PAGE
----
THE National Electrification Administration (NEA) said Monday that 57 barangays with 27,179 households under the franchise of Batangas II Electric Cooperative, Inc. (Batelec II) are without power due to ashfall from Taal Volcano.
In a statement, NEA said the affected villages are spread over the municipalities of Laurel, Talisay, and Tanauan City.
“Roads leading to those areas are already closed due to ashfalls,” Batelec II General Manager Octavious Mendoza told the NEA’s disaster risk reduction and management office in a message sent early on Monday.
The power situation in the towns of Balete and Malvar is normal, according to the electric cooperative.
“We will wait for the situation to improve before we do our ocular inspections to assess the extent of damage brought by this eruption,” Mr. Mendoza said.
Batelec I also reported that the municipalities of San Nicolas and Agoncillo were on forced shutdown as of 9 a.m. on Monday due to the volcanic activity. NEA said it was closely monitoring the accumulation of ashfall over its power distribution facilities along the Lemery-Taal-San Luis area.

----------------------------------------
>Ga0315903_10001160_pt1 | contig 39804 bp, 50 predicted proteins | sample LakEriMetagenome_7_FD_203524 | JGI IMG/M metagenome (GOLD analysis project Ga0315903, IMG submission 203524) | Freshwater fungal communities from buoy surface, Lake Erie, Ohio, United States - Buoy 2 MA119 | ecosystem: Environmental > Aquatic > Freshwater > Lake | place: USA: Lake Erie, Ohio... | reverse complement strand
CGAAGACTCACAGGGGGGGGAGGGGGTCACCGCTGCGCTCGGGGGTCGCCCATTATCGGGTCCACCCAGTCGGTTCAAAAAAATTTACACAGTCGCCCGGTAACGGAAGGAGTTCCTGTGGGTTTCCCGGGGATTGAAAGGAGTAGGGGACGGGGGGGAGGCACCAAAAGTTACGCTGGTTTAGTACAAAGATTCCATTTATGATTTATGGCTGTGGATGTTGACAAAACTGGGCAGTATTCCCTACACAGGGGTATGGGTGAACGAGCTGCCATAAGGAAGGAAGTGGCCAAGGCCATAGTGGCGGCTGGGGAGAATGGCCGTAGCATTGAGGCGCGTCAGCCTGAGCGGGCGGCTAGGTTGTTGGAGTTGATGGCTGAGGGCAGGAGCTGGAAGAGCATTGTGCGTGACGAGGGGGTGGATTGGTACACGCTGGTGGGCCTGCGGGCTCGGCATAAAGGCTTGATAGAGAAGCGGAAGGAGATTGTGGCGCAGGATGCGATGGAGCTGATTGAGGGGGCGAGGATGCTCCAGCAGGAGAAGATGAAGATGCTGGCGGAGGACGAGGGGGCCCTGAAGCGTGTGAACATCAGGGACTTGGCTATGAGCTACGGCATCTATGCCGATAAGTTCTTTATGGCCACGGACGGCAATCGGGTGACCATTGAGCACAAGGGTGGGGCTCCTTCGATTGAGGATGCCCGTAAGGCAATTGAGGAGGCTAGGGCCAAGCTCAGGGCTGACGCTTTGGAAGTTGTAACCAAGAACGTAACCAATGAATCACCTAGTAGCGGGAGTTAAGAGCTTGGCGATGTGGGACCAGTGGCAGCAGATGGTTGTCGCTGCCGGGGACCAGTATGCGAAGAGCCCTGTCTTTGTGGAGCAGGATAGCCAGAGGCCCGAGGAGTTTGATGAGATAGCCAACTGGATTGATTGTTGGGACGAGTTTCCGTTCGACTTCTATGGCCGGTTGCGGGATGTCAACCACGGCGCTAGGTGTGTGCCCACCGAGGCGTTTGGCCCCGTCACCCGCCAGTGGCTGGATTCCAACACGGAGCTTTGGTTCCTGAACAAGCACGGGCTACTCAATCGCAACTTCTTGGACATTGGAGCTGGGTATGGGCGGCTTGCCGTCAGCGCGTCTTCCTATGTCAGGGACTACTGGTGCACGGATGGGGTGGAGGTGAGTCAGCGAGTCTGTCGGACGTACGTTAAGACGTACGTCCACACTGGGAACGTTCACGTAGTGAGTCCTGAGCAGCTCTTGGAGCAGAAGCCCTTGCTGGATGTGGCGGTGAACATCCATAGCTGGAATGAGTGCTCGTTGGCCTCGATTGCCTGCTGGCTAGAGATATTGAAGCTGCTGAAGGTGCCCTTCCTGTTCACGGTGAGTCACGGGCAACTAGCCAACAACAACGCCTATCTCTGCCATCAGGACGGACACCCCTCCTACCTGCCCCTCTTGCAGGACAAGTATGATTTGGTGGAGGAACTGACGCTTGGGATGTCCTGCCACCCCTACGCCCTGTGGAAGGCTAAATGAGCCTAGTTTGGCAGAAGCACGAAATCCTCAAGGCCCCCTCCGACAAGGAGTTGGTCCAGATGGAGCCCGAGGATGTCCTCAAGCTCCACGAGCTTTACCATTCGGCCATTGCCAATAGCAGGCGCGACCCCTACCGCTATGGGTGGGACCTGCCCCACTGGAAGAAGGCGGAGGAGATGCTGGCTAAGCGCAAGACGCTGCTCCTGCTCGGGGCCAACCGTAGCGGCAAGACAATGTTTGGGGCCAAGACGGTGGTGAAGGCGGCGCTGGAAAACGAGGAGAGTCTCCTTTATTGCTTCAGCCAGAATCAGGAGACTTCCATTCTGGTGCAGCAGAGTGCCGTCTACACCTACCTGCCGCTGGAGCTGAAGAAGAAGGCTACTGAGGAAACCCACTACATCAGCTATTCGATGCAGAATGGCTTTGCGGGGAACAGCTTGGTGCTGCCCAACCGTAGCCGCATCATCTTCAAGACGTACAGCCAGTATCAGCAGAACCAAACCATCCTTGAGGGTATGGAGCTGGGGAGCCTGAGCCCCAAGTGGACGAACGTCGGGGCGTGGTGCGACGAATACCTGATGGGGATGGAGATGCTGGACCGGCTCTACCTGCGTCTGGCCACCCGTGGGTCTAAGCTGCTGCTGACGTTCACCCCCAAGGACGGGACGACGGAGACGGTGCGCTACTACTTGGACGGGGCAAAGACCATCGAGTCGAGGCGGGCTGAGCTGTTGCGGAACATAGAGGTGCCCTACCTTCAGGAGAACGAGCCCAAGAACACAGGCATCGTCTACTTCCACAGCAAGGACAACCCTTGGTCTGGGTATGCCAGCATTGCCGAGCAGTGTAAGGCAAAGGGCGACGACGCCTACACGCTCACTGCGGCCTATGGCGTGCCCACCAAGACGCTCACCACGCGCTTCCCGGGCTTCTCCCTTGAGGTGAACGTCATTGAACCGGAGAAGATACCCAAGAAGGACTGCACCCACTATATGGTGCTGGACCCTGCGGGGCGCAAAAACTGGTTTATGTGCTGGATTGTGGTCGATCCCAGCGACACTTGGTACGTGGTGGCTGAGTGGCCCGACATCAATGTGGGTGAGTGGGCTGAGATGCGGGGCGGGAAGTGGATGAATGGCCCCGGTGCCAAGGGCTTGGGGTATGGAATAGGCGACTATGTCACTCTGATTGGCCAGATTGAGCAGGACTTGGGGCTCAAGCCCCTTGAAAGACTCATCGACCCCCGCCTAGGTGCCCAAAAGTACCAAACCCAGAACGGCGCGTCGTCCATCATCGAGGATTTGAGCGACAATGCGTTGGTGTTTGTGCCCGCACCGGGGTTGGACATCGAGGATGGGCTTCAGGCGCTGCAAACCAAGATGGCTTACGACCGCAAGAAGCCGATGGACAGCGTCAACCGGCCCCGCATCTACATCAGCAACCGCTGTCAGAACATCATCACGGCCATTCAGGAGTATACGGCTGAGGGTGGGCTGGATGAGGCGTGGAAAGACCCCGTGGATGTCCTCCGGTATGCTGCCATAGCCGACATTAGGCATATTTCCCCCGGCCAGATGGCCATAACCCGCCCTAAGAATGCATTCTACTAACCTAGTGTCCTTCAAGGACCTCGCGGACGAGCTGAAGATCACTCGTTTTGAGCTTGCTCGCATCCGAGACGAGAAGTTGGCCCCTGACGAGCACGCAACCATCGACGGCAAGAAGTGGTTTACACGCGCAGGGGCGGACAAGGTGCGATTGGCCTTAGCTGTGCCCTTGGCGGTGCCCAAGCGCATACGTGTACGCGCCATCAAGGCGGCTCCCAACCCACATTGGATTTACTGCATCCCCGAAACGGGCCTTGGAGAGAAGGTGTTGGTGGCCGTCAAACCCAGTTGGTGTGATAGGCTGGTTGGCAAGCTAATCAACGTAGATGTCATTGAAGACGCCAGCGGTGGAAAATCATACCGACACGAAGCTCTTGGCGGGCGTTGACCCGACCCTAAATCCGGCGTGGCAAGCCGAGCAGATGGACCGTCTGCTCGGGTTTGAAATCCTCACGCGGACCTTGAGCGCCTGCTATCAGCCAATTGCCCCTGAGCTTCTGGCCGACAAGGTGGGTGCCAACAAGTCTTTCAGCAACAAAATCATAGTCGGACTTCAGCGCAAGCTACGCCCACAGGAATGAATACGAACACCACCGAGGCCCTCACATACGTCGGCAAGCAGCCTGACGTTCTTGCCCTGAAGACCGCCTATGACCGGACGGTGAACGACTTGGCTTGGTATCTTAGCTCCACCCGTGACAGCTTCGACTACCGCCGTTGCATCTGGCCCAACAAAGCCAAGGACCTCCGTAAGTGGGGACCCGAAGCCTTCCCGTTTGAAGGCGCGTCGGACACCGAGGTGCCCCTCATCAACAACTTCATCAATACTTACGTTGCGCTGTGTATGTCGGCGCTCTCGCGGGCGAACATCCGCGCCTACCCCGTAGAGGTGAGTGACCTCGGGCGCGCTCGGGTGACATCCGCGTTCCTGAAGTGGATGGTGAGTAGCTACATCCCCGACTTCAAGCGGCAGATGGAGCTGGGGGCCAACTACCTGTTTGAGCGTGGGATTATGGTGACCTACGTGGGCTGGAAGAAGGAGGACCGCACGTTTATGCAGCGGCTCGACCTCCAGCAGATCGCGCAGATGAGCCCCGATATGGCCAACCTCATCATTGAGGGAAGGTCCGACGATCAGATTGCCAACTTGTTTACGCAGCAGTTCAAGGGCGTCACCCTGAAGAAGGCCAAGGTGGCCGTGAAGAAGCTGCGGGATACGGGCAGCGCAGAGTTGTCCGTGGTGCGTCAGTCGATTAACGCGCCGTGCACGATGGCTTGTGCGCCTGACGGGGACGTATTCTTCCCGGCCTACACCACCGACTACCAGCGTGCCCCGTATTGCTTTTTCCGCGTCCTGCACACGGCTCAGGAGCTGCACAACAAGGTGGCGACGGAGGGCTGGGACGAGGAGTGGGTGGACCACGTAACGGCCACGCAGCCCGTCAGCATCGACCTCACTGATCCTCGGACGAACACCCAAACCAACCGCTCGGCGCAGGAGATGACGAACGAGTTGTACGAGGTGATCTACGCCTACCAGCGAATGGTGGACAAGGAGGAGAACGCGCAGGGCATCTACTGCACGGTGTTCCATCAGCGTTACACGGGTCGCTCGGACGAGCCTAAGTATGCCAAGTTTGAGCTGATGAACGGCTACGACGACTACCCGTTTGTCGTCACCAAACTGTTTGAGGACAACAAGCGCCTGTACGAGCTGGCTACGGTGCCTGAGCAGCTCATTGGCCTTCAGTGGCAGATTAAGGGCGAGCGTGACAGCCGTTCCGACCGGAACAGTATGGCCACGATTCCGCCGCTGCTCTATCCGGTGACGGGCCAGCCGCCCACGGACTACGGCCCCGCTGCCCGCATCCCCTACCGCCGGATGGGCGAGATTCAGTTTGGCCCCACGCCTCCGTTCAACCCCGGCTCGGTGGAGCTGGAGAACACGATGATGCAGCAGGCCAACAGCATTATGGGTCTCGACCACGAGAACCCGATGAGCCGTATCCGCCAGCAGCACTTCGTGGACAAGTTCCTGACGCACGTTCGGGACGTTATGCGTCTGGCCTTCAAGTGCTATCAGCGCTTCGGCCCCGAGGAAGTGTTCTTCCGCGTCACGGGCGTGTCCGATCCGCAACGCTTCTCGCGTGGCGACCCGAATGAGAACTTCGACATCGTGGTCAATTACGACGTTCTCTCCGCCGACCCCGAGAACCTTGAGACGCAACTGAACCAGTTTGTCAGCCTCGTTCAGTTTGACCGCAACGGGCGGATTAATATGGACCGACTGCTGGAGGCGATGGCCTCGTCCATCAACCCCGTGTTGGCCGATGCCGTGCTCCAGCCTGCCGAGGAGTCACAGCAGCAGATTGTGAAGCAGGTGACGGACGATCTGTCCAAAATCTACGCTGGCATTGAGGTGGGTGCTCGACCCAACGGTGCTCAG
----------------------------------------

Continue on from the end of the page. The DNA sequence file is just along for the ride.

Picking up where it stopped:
Meanwhile, the Department of Energy (DoE) said the National Grid Corp. of the Philippines (NGCP) had normalized the delivery of electricity services to its customers. It also said that no power plants went on forced outage in the Luzon grid due to the eruption.
The DoE said Manila Electric Co. and the two Batangas electric cooperatives were “working to restore the electricity services to areas surrounding the Taal Lake.”
“An estimate of 150,000 customers are affected with power interruptions which will continue to go down as a result of the Taal Volcano eruption. This number will continue to go down as the linemen and the other field personnel continue to clean and restore the electricity services,” the department said.
The DoE said a state of calamity had been raised in the province of Batangas, which entails a price freeze for household liquefied petroleum gas and kerosene products in the area, which will be in effect for 15 days. — Victor V. Saulon